Penguin ascension wins wildlife photographer prize

Everybody loves penguins. They're cuddly, funny and sometimes, like here, remarkably graceful. More interested than most, though, is Paul Nicklen. He has just become the Veolia Environnement Wildlife Photographer Year for this photo, Bubble-jetting emperors, which was no easy task to capture.

Nicklen was near a colony of emperor penguins in a frozen area of the Ross Sea in Antarctica. He found a hole in the ice where he hoped the diving penguins would exit, leaving him a perfect window to catch them charging up to the surface. He waited underwater, holding himself still against the ice and breathing through a snorkel to avoid producing bubbles.

By the time the penguins showed up, his fingers were frozen - and the birds were moving so fast that he had to wing it on focusing and framing.

"It was a fantastic sight, as hundreds launched themselves out of the water and onto the ice above me," he recalled, "a moment that I felt incredibly fortunate to witness and one I'll never forget."

Nicklen has made a career of photographing the animal inhabitants of the iciest regions of our planet. He's captured polar bears, walruses, leopard seals and dozens of other animals against the backdrop of magnificent tundra. Beyond aesthetics, though, he's concerned to show how our world is changing. He says one of his biggest concerns is global warming, having spent much of his life in frosty ecosystems, and that all his photos have a deeper environmental message.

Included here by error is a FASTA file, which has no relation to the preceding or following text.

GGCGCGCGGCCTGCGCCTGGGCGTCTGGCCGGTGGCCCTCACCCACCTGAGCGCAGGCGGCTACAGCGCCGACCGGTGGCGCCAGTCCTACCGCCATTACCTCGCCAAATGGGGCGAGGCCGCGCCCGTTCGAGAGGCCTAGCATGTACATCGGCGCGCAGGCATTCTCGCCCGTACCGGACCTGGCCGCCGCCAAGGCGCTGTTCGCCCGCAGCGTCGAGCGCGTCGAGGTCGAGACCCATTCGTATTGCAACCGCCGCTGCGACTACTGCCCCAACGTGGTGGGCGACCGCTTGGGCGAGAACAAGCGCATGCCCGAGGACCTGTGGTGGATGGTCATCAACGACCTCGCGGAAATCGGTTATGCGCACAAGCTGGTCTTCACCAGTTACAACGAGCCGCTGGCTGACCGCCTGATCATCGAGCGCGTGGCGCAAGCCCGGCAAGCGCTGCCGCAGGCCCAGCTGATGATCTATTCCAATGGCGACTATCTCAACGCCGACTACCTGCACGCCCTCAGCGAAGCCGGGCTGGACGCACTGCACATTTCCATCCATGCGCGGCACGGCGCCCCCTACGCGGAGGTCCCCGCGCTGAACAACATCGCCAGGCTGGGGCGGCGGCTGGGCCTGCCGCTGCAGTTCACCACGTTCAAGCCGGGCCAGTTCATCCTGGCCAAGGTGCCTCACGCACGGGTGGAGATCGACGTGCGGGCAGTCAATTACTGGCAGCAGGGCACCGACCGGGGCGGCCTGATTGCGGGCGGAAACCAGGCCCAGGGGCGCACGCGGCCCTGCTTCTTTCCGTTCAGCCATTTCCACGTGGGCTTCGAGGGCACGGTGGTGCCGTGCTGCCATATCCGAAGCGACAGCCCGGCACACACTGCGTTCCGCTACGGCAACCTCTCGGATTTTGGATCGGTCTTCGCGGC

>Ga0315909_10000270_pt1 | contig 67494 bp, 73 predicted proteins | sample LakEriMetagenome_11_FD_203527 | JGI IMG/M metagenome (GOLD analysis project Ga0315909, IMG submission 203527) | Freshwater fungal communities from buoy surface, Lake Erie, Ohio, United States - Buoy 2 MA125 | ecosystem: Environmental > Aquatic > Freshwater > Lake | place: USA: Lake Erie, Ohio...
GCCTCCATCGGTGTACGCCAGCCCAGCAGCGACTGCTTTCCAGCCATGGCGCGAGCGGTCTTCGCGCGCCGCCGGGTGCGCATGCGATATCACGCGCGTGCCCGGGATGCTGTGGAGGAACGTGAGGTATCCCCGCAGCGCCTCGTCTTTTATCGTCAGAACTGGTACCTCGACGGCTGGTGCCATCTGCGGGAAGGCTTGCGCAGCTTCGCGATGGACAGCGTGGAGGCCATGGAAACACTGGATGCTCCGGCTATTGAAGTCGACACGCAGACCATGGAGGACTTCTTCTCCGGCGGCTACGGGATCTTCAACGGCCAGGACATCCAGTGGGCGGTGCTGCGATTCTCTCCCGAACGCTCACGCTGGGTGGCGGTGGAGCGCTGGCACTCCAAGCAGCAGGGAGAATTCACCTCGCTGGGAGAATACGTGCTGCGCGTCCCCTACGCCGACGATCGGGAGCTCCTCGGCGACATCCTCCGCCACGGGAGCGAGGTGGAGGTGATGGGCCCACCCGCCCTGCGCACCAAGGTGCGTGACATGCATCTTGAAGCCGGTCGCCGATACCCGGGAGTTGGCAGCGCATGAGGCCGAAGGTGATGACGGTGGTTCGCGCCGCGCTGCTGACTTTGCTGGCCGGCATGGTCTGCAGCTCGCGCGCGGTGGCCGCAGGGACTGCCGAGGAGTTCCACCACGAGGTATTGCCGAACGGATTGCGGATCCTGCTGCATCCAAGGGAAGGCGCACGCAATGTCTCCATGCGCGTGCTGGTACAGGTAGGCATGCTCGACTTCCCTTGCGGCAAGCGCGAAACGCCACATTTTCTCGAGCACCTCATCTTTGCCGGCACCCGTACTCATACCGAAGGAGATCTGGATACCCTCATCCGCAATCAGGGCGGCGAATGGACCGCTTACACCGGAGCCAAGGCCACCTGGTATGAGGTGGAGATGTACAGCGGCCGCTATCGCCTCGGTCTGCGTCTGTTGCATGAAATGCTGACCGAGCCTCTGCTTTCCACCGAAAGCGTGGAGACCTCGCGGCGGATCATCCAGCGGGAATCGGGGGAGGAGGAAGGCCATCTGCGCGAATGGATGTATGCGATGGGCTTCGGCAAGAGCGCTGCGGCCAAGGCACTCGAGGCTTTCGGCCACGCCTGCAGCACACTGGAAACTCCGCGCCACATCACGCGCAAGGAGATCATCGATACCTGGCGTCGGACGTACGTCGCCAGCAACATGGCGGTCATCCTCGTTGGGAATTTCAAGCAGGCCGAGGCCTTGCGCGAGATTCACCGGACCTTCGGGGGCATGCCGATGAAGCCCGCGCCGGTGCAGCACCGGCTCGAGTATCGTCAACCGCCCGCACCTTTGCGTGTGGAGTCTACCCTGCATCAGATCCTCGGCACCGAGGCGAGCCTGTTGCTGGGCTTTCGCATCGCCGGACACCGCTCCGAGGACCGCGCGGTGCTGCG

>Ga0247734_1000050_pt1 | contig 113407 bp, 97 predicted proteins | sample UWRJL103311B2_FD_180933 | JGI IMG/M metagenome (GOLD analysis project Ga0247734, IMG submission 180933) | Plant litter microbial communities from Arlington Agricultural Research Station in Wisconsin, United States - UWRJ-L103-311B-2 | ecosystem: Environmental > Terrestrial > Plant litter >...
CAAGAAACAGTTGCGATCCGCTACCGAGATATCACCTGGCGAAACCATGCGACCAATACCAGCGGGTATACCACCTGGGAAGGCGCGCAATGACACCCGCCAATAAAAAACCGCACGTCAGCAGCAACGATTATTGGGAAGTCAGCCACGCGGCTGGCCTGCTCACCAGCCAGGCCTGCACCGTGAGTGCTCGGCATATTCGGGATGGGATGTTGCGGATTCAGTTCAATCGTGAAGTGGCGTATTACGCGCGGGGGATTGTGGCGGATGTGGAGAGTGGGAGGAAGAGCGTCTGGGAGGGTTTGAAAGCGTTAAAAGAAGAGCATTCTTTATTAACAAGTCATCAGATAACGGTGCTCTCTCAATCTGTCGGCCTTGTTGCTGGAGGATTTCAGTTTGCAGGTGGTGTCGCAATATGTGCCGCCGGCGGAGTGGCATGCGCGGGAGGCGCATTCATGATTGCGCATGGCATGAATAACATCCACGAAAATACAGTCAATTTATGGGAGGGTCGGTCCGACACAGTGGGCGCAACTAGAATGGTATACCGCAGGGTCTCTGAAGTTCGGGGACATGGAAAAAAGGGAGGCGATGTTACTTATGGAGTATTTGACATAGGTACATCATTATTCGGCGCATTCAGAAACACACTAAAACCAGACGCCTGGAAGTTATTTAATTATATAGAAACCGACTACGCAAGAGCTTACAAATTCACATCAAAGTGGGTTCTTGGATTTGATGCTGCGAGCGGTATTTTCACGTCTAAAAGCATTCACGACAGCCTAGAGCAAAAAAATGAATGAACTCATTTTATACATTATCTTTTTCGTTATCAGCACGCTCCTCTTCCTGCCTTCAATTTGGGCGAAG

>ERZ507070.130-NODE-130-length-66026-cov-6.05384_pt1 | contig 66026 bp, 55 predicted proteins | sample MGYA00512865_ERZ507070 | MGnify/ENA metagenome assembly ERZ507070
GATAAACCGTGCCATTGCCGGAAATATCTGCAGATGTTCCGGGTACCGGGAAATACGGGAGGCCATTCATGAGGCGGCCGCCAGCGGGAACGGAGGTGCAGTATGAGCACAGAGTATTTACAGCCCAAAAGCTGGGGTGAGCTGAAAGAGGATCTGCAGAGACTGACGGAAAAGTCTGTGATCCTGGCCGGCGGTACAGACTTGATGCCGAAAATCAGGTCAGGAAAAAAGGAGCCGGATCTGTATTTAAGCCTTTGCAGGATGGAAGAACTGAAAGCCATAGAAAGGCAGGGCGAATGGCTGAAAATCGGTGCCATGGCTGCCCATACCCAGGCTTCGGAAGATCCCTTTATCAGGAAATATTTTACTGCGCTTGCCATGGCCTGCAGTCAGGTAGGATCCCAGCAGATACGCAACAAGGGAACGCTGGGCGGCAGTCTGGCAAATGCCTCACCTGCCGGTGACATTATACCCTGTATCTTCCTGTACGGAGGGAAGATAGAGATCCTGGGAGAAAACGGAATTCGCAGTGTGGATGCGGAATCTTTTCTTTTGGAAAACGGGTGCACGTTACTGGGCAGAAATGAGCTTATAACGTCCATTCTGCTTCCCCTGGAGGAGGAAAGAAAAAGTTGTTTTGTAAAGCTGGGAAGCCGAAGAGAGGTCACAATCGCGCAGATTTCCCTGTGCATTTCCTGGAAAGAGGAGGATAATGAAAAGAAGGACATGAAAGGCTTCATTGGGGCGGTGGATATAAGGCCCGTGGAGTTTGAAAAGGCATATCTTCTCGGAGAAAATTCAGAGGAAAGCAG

"I think that what happens is that we become very busy, very isolated from the environment," he says. "We sit at our desk and then go home and watch TV, and all we hear about is politics and not the environment. How are we supposed to care about it if we don't know about it?"

Nicklen became a wildlife photographer after becoming frustrated with scientific expeditions into the Arctic that did little to ultimately help wildlife.

"Science was incredibly important but it didn't seem to sway decisions. Decisions seem to be swayed by politics," he said.

So Nicklen decided to try to reach people on a larger, more public scale with his photos, in the hopes that they'll get involved.

"I call myself an interpreter and a translator," he says on his website. "I translate what the scientists are telling me. If we lose ice, we stand to lose an entire ecosystem. I hope we realise through my photography how interconnected these species are to ice. It just takes one image to get someone's attention."